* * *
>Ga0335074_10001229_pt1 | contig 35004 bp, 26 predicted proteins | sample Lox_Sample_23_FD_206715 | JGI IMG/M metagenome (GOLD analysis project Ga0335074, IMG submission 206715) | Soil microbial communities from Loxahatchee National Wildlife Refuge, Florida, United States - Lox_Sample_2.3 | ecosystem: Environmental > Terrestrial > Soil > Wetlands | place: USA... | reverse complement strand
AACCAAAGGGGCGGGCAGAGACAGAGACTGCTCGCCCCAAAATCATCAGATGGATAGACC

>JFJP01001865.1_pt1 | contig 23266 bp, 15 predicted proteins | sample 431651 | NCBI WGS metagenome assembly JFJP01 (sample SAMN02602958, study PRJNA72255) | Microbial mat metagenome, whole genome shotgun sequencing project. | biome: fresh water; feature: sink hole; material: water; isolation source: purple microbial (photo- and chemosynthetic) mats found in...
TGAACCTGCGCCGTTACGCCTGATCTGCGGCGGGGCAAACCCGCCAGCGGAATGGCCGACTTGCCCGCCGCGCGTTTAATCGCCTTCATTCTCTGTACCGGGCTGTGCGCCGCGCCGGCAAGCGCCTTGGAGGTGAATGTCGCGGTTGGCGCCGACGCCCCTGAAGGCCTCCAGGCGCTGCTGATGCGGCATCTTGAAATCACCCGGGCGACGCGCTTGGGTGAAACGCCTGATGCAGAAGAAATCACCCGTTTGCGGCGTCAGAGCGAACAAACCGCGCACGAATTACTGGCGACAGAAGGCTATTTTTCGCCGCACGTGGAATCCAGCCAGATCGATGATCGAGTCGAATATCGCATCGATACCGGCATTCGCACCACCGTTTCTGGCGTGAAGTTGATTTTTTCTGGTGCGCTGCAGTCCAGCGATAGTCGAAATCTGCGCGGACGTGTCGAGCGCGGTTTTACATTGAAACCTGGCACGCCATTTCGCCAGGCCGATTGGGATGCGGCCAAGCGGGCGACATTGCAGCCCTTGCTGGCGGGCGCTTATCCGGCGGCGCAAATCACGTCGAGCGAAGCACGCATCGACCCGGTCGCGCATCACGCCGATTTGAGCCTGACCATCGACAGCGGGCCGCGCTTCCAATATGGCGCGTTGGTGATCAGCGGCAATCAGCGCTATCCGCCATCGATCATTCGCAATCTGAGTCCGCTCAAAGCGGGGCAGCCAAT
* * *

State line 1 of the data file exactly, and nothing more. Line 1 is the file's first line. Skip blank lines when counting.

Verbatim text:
>Ga0335074_10001229_pt1 | contig 35004 bp, 26 predicted proteins | sample Lox_Sample_23_FD_206715 | JGI IMG/M metagenome (GOLD analysis project Ga0335074, IMG submission 206715) | Soil microbial communities from Loxahatchee National Wildlife Refuge, Florida, United States - Lox_Sample_2.3 | ecosystem: Environmental > Terrestrial > Soil > Wetlands | place: USA... | reverse complement strand